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Redistricting work is fully under way in St. Croix County

The proposed new boundaries for a reduced number of supervisory districts in St. Croix County is moving right along toward the final plan.

"It has to be done in November to prepare for the April 2010 elections," said Ellen Denzer, senior planner with the county planning and zoning department, "because candidates take out papers on Dec. 1."

Previously, the supervisory districts were re-aligned after the decennial census (every 10 years) to ensure equal representation on the county board for all residents.

In 2005, a Wisconsin statute allowed the county board to reduce the number of supervisory districts between 10-year official census totals. The law went into effect Jan. 20, 2006, and local voters approved a referendum last November to reduce the board from 31 to 19 members by an overwhelming 31,460 to 9,358 margin.

Fewer supervisors accordingly mandated a reduced number of supervisory districts. Work on the new district boundaries is nearly finished, Denzer said last week. The county board is expected to OK the latest proposal at its April 21 meeting. "The ordinance is in place," Denzer said.

A county map of the new districts with detailed areas will be available soon on the county Web site.

However, there are a few misconceptions.

Each of the 19 districts represents as close to 3,324 people as possible.

"That's not just registered voters in each district," said Denzer. "That's every man woman and child in each district."

With 31 districts, the number was closer to 2,100.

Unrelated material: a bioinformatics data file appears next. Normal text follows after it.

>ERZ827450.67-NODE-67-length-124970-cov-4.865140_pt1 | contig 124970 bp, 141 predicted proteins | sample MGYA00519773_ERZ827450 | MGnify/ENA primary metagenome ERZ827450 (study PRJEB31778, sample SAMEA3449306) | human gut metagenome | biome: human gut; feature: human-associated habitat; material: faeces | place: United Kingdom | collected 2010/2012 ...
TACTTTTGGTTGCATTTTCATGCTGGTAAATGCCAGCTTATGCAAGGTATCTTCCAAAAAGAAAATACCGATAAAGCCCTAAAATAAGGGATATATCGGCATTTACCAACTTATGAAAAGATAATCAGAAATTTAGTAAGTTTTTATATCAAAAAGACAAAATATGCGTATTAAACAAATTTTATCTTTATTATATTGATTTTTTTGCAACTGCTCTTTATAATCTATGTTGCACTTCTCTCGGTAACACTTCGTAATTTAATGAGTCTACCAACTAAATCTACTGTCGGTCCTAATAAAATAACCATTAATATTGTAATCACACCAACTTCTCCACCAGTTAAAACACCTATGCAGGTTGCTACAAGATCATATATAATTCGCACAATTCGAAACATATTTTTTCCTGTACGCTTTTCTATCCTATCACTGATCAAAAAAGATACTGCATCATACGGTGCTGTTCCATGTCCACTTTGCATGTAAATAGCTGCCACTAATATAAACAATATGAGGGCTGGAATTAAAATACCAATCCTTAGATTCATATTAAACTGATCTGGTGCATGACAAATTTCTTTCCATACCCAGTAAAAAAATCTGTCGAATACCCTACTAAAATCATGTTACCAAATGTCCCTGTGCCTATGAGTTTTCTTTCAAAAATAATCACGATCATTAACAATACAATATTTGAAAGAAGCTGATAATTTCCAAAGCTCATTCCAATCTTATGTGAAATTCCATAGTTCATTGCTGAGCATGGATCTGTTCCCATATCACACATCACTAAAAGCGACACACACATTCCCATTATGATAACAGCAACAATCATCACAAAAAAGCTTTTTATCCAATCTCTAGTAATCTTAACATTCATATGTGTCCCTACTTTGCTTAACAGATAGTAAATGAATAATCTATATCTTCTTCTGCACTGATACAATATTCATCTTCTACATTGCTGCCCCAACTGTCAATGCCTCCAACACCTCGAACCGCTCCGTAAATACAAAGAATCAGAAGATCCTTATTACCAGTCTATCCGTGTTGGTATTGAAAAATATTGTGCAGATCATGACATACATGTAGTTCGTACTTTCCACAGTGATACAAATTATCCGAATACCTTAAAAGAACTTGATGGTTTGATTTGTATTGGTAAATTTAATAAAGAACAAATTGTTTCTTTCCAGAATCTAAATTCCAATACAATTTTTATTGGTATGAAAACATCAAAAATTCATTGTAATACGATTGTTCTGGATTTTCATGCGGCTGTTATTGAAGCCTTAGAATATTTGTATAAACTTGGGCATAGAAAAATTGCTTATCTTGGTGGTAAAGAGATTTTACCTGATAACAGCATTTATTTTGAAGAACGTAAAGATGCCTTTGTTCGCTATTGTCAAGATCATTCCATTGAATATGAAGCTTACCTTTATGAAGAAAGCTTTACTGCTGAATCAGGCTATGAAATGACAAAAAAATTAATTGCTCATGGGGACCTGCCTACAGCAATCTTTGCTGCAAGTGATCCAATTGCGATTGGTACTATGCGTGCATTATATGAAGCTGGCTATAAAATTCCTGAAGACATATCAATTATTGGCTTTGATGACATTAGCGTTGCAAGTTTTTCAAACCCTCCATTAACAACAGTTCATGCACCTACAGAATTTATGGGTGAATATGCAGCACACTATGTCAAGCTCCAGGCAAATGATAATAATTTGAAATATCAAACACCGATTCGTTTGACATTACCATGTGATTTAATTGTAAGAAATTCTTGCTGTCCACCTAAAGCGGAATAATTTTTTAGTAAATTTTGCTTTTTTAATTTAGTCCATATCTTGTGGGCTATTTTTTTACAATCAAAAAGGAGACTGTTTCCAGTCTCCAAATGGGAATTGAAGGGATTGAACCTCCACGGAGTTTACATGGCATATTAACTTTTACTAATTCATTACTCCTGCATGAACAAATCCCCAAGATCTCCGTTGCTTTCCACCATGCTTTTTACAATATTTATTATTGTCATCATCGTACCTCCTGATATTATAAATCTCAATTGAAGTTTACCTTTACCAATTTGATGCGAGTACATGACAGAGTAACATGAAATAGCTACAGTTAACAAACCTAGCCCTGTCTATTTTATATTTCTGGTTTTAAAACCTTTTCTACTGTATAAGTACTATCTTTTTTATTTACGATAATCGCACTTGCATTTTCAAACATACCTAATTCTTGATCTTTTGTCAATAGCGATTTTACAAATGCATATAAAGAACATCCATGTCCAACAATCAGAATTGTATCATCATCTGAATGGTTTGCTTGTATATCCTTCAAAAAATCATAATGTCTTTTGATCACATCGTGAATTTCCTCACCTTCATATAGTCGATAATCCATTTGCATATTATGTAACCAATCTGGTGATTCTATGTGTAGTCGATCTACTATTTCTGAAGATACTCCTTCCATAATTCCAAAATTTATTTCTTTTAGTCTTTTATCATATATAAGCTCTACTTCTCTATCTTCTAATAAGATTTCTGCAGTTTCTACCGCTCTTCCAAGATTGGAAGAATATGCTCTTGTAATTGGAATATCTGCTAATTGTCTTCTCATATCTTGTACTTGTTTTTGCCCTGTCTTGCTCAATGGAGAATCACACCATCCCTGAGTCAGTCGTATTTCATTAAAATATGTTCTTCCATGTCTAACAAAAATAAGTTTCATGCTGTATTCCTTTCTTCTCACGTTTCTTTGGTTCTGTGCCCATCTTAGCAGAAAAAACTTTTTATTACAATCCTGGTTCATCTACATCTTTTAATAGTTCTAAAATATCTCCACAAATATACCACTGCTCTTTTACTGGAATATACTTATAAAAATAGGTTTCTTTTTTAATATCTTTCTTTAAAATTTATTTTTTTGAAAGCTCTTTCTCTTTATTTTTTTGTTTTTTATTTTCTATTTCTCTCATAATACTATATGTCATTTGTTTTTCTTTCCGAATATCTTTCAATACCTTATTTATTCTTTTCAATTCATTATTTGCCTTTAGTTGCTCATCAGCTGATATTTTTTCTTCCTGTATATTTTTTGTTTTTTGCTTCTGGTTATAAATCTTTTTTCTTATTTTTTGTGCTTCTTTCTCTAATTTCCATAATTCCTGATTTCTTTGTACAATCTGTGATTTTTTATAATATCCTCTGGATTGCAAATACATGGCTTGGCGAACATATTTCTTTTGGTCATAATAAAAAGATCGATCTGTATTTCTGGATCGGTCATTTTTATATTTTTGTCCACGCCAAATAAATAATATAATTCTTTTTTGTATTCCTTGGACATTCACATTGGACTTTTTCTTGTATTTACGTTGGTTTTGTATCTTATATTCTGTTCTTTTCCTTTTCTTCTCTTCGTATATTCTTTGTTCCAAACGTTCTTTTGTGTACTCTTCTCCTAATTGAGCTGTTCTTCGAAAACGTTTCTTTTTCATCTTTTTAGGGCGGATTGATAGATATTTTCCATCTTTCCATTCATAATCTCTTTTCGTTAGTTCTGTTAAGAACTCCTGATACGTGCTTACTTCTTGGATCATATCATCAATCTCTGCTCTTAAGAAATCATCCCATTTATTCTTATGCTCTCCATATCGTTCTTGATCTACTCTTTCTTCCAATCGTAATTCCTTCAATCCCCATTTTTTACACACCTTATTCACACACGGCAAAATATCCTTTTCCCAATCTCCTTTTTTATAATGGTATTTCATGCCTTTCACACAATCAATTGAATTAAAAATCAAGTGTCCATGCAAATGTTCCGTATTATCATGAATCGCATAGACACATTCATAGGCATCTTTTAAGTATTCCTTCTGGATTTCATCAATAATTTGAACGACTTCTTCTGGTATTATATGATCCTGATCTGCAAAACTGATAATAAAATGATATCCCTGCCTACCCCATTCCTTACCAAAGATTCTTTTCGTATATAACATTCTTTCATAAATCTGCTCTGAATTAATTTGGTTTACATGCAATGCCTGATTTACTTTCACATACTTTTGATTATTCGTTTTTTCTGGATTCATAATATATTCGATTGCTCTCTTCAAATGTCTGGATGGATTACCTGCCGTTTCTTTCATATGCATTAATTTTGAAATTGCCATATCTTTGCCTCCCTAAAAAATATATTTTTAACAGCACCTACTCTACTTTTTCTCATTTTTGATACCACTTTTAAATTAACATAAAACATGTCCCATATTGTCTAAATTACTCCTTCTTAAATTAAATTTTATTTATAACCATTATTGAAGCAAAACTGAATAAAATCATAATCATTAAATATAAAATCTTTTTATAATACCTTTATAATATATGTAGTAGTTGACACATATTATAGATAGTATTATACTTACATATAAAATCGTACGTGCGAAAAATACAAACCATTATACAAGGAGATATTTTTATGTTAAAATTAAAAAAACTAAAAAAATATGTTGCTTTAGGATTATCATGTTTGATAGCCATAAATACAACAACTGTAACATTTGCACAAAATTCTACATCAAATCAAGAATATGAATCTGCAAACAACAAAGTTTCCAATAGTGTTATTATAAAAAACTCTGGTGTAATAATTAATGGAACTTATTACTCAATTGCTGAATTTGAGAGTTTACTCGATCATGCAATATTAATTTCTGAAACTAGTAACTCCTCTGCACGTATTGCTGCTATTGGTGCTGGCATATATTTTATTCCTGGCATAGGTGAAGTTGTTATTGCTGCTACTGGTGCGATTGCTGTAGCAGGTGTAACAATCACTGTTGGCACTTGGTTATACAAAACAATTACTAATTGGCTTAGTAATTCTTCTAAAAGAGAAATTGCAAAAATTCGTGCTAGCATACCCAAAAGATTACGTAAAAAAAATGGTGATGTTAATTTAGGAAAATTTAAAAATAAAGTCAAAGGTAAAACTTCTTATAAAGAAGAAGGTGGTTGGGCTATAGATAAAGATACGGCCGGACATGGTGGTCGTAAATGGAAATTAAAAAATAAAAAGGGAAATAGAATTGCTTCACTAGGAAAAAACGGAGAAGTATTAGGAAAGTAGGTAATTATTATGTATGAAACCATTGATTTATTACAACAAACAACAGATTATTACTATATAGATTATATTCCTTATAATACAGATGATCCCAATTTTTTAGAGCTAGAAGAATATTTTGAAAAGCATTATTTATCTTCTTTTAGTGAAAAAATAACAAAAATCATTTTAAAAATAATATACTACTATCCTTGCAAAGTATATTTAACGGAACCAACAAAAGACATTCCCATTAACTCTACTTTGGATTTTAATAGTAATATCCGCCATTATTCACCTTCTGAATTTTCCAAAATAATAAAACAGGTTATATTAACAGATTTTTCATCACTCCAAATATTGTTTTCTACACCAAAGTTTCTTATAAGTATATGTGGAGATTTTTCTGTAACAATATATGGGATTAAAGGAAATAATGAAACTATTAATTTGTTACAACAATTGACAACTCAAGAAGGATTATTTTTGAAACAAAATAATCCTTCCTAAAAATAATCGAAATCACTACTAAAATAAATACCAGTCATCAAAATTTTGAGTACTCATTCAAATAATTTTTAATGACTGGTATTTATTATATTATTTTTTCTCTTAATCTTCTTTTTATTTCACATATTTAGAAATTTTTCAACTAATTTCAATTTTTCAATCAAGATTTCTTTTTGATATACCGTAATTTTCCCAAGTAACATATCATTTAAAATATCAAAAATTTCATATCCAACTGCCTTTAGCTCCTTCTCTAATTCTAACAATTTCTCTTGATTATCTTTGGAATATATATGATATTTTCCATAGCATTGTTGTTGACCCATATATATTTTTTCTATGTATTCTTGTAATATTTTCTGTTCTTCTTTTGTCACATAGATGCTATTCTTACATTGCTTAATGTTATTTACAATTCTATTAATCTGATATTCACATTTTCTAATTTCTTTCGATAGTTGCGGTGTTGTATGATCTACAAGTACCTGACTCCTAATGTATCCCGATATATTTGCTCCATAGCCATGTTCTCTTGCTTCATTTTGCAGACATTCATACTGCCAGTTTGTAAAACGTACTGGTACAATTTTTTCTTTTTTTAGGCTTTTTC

St. Croix County is well ahead of the pace since the new plan doesn't have to be adopted until Nov. 15.

When the final plan is approved, County Clerk Cindy Campbell will file it with the secretary of state; then her work begins as each municipality makes adjustments.

"It's a challenge every spring to make sure the candidates are correct on each ballot," Campbell said.

The more lead time the better.

"Voters are required to register and will be re-assigned to new supervisor districts for the first time," said Denzer.

Since the change came as a result of a vote last November, there is no budget for the redistricting, Denzer said, which creates a fiscal problem.

Another factor is that redistricting must be set up according to the official census numbers from 2000, and Denzer said an estimated 15,000 more people live in the county since the last decennial census.

So after the redistricting for next spring's elections is over, there will be a new national census in 2010.

"The official numbers will be out in 2011 for the 2012 election," said Denzer. And then the process starts over again to re-align district boundaries to match the numbers from the new census.

It's logical that everybody will lose a supervisor with the total reduction in numbers, but citizens will have equal representation in each district on the county board, said Denzer.

For more information and detailed maps, visit The front page has a link to the redistricting plan.